By Kasie Hunt and Steve Peoples
GREEN BAY, Wis. — As Mitt Romney looked for a sweep in Tuesday’s three Republican primaries to tighten his grip on the party’s nomination, President Barack Obama criticized the GOP front-runner by name in a campaign ad for the first time, signaling that he too thinks the nomination race is all but over.
Regardless of the outcome in Wisconsin, Maryland and Washington, D.C., Romney was rapidly shifting toward the general election — and the challenges of Obama’s better-financed and better-organized opposition.
The president flexed that campaign muscle Monday, suggesting that he’s ready for Romney even if the former Massachusetts governor isn’t quite ready for him. Obama released a television ad set to run in six swing states accusing Romney of standing with “Big Oil.” The ad came hours after the release of a similar campaign from an Obama ally.
Romney has been ignoring his Republican rivals for several days and taking it to the Democratic president, whom he accused Monday of “crushing dreams” with a “government-centered society.”
“He takes his political inspiration from the capitals of Europe,” Romney told supporters in Green Bay, Wis., one day before the latest primaries in the GOP fight. “His version of a perfect world is a big-spending big government.”
The grinding Republican primary, already three months old, has complicated his ability to re-focus his broader organization and resources toward Obama. Aides concede that fundraising for the fall match-up is lagging.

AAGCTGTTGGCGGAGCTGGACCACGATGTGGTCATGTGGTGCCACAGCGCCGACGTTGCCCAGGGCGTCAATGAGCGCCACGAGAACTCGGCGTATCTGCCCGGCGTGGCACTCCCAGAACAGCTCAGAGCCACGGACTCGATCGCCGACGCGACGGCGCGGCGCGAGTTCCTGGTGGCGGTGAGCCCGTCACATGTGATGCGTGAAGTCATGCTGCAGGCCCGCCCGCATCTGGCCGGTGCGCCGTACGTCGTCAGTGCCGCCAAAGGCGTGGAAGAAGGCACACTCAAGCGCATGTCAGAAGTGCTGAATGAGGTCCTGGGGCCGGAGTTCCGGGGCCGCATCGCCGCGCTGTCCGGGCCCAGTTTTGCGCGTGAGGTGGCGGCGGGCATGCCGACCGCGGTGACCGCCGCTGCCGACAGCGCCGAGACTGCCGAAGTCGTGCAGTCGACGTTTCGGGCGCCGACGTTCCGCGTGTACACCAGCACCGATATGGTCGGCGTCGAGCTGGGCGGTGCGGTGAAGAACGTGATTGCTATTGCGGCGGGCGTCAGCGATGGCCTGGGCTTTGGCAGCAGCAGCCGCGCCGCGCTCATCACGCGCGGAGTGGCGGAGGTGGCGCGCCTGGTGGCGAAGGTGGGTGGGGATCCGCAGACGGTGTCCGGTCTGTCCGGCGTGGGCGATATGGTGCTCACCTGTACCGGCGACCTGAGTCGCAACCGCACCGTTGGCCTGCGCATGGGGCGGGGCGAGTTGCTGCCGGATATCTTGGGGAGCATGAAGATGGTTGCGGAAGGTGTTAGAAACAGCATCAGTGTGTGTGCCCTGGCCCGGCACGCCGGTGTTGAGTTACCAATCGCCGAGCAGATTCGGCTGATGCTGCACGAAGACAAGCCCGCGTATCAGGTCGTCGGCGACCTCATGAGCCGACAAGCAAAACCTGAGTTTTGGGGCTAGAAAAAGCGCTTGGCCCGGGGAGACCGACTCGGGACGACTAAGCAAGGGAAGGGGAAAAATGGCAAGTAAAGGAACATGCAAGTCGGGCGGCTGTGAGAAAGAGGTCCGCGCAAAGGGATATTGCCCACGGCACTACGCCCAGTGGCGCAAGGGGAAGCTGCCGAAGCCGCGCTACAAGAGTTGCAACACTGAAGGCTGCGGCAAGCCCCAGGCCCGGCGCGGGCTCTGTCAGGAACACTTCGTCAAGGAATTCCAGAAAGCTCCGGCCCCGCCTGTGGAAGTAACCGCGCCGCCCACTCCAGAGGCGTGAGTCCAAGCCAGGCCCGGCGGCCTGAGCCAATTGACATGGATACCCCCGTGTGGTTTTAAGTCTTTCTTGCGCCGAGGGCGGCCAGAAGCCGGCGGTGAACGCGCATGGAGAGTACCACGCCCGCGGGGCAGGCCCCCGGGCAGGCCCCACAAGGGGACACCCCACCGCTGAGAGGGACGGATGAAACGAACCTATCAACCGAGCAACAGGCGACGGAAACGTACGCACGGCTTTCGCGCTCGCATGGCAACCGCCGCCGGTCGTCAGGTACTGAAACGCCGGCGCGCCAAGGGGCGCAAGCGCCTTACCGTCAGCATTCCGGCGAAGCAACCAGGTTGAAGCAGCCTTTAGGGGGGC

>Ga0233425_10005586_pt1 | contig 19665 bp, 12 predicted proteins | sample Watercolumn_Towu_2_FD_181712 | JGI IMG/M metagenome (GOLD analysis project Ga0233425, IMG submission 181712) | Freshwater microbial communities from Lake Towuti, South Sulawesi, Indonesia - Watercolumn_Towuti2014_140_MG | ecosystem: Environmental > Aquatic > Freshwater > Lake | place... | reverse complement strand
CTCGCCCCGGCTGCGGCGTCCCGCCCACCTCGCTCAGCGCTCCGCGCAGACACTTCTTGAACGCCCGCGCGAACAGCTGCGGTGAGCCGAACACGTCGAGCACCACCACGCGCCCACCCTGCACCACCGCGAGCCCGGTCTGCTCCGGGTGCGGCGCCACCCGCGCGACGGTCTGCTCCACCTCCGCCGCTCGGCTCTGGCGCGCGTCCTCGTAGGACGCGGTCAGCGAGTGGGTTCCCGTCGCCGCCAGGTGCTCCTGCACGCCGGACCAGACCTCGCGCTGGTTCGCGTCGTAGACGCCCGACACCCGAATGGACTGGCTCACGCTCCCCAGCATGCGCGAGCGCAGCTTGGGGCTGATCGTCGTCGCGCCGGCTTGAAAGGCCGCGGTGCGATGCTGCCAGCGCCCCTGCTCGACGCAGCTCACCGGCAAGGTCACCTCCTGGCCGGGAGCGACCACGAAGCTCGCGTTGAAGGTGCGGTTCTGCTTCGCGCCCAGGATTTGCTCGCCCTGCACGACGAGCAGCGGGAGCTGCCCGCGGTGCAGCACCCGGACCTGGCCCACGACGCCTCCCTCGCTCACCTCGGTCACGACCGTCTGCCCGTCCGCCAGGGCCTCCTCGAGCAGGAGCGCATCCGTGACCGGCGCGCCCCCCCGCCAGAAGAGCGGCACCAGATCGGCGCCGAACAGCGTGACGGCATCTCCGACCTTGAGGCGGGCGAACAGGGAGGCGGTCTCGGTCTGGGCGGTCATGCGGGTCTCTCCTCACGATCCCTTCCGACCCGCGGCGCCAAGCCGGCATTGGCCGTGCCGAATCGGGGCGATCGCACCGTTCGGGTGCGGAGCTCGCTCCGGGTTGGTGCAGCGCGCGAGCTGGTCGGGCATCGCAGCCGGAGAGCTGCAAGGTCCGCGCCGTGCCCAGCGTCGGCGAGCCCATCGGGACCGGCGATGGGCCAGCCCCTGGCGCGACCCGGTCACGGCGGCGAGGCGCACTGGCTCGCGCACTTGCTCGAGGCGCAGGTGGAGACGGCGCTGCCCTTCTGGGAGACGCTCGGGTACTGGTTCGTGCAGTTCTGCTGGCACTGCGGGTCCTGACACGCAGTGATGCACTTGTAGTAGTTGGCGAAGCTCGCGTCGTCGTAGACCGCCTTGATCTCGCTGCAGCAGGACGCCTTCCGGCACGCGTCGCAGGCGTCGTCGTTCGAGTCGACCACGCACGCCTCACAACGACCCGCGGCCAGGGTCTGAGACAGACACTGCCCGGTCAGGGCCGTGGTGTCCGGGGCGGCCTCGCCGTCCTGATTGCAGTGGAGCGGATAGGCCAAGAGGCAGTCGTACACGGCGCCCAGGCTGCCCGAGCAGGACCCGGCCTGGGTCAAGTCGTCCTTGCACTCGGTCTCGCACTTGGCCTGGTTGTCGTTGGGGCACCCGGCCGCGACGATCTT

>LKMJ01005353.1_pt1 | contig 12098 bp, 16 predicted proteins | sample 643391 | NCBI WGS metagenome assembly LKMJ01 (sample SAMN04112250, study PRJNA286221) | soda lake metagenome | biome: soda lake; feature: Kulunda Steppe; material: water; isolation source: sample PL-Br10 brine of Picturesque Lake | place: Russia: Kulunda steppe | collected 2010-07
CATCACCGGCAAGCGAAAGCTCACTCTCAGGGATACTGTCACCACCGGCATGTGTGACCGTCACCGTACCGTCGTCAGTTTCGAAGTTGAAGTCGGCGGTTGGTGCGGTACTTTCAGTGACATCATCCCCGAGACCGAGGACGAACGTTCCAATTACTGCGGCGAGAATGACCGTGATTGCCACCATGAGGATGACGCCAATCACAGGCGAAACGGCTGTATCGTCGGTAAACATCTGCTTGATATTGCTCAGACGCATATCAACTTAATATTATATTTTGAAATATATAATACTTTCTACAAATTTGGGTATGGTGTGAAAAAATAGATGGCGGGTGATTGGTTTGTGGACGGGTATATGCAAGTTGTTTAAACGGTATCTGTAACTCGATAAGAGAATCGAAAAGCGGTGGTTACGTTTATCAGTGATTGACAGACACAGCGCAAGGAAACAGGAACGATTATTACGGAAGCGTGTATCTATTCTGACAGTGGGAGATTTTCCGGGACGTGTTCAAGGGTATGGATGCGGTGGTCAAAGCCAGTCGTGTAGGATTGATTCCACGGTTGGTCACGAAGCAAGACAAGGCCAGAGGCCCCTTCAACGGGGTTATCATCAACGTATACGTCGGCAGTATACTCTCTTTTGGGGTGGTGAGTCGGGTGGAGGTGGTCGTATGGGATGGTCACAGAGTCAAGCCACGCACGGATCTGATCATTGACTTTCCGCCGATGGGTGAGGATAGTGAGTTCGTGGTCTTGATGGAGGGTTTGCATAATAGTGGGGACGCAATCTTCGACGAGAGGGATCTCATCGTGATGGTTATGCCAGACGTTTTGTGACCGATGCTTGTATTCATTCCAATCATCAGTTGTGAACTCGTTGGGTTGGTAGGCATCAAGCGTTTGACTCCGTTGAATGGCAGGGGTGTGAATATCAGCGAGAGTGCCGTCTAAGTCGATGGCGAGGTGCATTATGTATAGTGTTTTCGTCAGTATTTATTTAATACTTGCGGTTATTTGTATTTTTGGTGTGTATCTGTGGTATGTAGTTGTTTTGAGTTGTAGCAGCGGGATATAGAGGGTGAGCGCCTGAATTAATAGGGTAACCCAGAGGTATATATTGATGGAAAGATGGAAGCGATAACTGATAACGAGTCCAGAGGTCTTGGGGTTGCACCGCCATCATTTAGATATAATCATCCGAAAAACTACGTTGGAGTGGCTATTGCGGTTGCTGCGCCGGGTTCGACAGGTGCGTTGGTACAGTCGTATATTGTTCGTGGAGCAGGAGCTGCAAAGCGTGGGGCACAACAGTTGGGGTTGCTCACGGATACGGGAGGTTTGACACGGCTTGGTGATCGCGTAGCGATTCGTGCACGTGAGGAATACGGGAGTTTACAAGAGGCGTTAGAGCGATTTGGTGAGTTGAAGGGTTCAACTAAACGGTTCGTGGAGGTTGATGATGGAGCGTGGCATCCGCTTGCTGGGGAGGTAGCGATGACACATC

Romney’s recent string of high-dollar California fundraisers was limited to raising money only for the Republican primary contests. Aides are only beginning to take steps to raise cash to use against Obama, who has been aggressively fundraising and distributed staff on the ground in almost every state in the nation. The delay has given Obama a massive head start.
At the end of February, Obama reported $84.7 million in his campaign account compared to Romney’s $7.3 million. Obama has more than 530 paid staff compared to roughly 100 for Romney.
Romney and his allies have spent a combined $53 million on television advertising so far this election cycle compared to just $27 million from his three Republican competitors combined, according to data compiled by the media tracking firm SMG Delta.
In the primary race, Romney has a huge advantage in delegates. On Monday, The Associated Press count had Romney with exactly half the delegates needed to win the nomination, 572.
For the fall campaign, Romney’s presidential hopes may rest, at least in part, upon the ability of the Republican National Committee to give him a running start.
Last week, the committee announced it had filled a “presidential trust” with $21 million to spend in coordination with the nominee. But there is no limit on what the committee can raise and spend on its own to support the party’s presidential contender.
“There are donors that are sitting on the sidelines right now,” said Republican National Committee political director Rick Wiley.
Romney’s campaign has also been anxious to be able to raise money for the party itself when it holds finance events — donors can cut checks of up to $30,800 to the party committee. But without the nomination, they haven’t been able to ask for that money yet.
In Chicago, Obama’s team has 300 paid staffers already at work inside the president’s re-election headquarters. They’re anticipating a general election against Romney.
“We are building the largest grassroots campaign in history on the ground,” Obama campaign spokesman Ben LaBolt said. “Ultimately, our supporters talking to their networks about the two candidates, their records and their visions for the country will be much more persuasive than any television spot.”
Associated Press writer Beth Fouhy contributed to this report.